New fleet for Great Western and East Coast main lines
The first Hitachi Super Express Train to reach the UK arrived at Southampton port on 12 March.
A total of 122 trains will enter service by 2020 on the Great Western and East Coast main lines. The trains were procured by the Department for Transport (DfT) as part of the Government’s £5.7 billion Inter-city Express Programme (IEP).
The arrival of the train, a Class 800/0 five-car bi-mode set (destined for the Great Western route) was witnessed by a welcoming committee including Rail Minister Claire Perry and representatives of operators First Great Western and Virgin Trains East Coast.
The first 12 trains will be built at Hitachi’s Kasado factory in Japan and shipped to the UK, with the remainder assembled at the firm’s purpose-built Newton Aycliffe vehicle manufacturing facility, which is due to be completed later this year.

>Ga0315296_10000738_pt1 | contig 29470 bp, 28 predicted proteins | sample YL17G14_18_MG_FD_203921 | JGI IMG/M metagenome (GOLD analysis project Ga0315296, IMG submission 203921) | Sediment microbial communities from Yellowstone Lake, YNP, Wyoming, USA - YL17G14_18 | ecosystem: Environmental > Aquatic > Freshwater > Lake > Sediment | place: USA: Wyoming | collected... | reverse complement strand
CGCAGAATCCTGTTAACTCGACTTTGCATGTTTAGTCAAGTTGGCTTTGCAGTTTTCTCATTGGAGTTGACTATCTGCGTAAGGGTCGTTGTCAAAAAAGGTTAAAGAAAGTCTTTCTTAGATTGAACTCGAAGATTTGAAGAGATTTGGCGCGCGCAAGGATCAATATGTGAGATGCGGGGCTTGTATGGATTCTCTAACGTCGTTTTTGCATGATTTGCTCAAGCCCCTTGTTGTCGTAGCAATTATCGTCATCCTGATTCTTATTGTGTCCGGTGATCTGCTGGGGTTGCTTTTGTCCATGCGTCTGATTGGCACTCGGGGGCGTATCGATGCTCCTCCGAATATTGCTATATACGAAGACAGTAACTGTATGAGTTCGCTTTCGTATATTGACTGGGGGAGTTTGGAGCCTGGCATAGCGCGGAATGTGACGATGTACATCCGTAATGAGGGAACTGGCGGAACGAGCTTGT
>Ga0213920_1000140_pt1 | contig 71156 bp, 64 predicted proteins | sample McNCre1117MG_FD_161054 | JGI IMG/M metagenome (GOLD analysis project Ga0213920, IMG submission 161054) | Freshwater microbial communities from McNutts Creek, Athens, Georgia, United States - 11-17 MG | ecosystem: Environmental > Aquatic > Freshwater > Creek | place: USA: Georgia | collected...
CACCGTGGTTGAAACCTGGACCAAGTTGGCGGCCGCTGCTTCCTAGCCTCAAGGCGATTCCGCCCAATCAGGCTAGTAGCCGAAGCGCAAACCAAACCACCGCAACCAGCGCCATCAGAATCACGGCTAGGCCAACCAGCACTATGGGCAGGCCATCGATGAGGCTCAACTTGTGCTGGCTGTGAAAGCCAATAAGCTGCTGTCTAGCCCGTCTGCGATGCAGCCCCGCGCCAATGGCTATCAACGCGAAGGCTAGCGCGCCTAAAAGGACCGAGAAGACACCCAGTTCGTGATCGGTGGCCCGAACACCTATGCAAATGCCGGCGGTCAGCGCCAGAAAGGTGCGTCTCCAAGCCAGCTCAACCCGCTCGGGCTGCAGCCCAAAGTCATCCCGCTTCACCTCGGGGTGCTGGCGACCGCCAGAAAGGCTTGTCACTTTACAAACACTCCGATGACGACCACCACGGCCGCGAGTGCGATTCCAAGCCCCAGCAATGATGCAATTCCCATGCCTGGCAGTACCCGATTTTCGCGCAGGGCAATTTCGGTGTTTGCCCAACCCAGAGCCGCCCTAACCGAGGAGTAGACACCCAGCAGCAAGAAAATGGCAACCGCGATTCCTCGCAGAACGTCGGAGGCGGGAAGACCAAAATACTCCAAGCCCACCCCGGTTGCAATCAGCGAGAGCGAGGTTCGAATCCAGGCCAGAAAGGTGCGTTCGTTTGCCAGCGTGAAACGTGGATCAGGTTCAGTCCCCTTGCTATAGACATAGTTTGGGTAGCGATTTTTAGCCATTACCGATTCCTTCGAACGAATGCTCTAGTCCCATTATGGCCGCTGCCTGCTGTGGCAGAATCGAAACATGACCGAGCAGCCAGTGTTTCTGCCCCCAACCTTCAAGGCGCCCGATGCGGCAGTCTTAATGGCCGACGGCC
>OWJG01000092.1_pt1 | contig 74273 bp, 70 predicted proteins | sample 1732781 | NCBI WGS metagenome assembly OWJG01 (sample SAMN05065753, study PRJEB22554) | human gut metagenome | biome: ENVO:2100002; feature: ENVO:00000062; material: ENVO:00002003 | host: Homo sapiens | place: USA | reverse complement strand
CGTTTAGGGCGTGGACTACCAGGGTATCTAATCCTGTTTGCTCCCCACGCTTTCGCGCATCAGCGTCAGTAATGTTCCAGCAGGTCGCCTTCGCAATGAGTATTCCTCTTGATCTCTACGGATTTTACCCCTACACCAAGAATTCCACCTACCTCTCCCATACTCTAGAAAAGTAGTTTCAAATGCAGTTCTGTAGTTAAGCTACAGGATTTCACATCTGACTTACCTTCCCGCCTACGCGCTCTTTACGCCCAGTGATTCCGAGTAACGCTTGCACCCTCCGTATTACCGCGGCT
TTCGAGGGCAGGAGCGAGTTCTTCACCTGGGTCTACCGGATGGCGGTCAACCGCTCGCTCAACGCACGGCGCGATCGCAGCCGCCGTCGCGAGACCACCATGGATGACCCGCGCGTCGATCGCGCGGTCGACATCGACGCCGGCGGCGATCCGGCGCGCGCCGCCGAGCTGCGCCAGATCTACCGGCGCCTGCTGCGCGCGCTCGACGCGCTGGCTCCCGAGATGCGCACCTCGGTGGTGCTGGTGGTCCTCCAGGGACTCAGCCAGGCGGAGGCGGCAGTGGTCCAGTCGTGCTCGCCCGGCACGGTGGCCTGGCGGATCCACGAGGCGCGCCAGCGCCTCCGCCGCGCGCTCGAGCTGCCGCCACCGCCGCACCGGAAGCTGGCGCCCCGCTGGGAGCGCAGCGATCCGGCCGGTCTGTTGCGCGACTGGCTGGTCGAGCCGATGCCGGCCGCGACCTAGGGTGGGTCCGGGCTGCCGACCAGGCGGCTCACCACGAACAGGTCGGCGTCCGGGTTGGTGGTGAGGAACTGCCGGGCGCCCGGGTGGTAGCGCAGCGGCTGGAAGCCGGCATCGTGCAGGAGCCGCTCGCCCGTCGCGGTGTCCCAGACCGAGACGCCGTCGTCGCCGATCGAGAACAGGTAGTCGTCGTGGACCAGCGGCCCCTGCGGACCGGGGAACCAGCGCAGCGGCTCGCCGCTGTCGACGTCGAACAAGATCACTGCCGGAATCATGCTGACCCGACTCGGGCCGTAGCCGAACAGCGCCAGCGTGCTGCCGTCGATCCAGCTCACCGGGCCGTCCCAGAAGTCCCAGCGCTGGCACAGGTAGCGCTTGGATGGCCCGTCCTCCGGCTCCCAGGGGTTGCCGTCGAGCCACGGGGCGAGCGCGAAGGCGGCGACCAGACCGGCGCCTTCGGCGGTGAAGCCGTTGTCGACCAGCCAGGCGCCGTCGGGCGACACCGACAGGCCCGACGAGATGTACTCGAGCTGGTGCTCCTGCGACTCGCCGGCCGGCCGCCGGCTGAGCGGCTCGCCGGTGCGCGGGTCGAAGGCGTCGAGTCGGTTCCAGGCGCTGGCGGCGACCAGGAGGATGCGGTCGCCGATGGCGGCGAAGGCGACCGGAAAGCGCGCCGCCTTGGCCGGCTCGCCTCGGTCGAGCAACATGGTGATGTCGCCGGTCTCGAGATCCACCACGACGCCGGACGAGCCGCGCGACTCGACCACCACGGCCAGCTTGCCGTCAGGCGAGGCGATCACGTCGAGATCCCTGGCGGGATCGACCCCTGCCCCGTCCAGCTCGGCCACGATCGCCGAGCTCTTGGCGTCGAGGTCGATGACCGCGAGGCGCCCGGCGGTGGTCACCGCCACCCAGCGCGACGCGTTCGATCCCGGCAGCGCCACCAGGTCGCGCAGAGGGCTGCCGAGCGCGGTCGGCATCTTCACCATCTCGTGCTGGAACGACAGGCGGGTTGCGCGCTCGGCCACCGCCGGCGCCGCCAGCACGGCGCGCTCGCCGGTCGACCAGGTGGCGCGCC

Hitachi is also constructing dedicated maintenance depots for the fleet at the former Eurostar North Pole depot in West London, Doncaster, Stoke Gifford (near Bristol) and Swansea.
The contract to deliver the fleet was agreed by the DfT and Agility Trains, a consortium of Hitachi Rail Europe and John Laing. This £5.7 billion, 27.5 year contract covers the manufacture and delivery of the trains, the new depots and ongoing maintenance and servicing of the fleet.
Rail Minister Claire Perry said: ‘It is hugely exciting to witness the arrival of the first state-of-the-art IEP train on British soil. These trains will transform rail travel for passengers travelling between many of the great towns and cities of England, Scotland and Wales; provide a massive jobs boost for Britain and deliver billions of pounds of benefits for our economy.’
The train is being shipped by road to Old Dalby test track in Leicestershire. It will be equipped with various measurement devices prior to beginning test running in April.